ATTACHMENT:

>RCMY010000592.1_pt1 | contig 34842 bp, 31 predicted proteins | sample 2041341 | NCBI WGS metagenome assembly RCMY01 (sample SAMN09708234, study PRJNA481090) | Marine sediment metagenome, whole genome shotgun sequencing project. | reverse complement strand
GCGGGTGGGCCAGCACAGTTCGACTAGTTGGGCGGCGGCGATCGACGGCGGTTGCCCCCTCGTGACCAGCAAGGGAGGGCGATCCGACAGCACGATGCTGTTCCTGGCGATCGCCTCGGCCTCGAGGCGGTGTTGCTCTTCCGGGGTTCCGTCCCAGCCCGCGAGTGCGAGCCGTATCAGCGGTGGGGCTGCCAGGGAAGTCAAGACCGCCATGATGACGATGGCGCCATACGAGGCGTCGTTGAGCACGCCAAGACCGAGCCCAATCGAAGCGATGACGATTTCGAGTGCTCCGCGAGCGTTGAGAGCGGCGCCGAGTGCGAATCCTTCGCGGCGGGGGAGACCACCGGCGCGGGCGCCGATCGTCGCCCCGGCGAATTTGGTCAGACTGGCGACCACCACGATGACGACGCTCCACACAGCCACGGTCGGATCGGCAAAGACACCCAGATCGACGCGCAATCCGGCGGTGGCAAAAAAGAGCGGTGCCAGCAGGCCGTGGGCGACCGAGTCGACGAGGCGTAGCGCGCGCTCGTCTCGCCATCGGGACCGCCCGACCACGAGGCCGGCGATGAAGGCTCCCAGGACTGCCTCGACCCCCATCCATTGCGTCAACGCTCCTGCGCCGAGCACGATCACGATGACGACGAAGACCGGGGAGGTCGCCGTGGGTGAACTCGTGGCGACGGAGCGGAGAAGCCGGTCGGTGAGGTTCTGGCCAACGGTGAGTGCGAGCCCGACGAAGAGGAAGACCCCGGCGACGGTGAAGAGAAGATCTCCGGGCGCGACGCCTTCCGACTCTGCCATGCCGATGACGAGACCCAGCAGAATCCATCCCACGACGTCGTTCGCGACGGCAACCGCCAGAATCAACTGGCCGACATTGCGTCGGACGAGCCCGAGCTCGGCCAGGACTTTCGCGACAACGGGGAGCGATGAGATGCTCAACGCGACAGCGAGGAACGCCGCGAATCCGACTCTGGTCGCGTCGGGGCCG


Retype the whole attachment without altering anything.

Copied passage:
>RCMY010000592.1_pt1 | contig 34842 bp, 31 predicted proteins | sample 2041341 | NCBI WGS metagenome assembly RCMY01 (sample SAMN09708234, study PRJNA481090) | Marine sediment metagenome, whole genome shotgun sequencing project. | reverse complement strand
GCGGGTGGGCCAGCACAGTTCGACTAGTTGGGCGGCGGCGATCGACGGCGGTTGCCCCCTCGTGACCAGCAAGGGAGGGCGATCCGACAGCACGATGCTGTTCCTGGCGATCGCCTCGGCCTCGAGGCGGTGTTGCTCTTCCGGGGTTCCGTCCCAGCCCGCGAGTGCGAGCCGTATCAGCGGTGGGGCTGCCAGGGAAGTCAAGACCGCCATGATGACGATGGCGCCATACGAGGCGTCGTTGAGCACGCCAAGACCGAGCCCAATCGAAGCGATGACGATTTCGAGTGCTCCGCGAGCGTTGAGAGCGGCGCCGAGTGCGAATCCTTCGCGGCGGGGGAGACCACCGGCGCGGGCGCCGATCGTCGCCCCGGCGAATTTGGTCAGACTGGCGACCACCACGATGACGACGCTCCACACAGCCACGGTCGGATCGGCAAAGACACCCAGATCGACGCGCAATCCGGCGGTGGCAAAAAAGAGCGGTGCCAGCAGGCCGTGGGCGACCGAGTCGACGAGGCGTAGCGCGCGCTCGTCTCGCCATCGGGACCGCCCGACCACGAGGCCGGCGATGAAGGCTCCCAGGACTGCCTCGACCCCCATCCATTGCGTCAACGCTCCTGCGCCGAGCACGATCACGATGACGACGAAGACCGGGGAGGTCGCCGTGGGTGAACTCGTGGCGACGGAGCGGAGAAGCCGGTCGGTGAGGTTCTGGCCAACGGTGAGTGCGAGCCCGACGAAGAGGAAGACCCCGGCGACGGTGAAGAGAAGATCTCCGGGCGCGACGCCTTCCGACTCTGCCATGCCGATGACGAGACCCAGCAGAATCCATCCCACGACGTCGTTCGCGACGGCAACCGCCAGAATCAACTGGCCGACATTGCGTCGGACGAGCCCGAGCTCGGCCAGGACTTTCGCGACAACGGGGAGCGATGAGATGCTCAACGCGACAGCGAGGAACGCCGCGAATCCGACTCTGGTCGCGTCGGGGCCG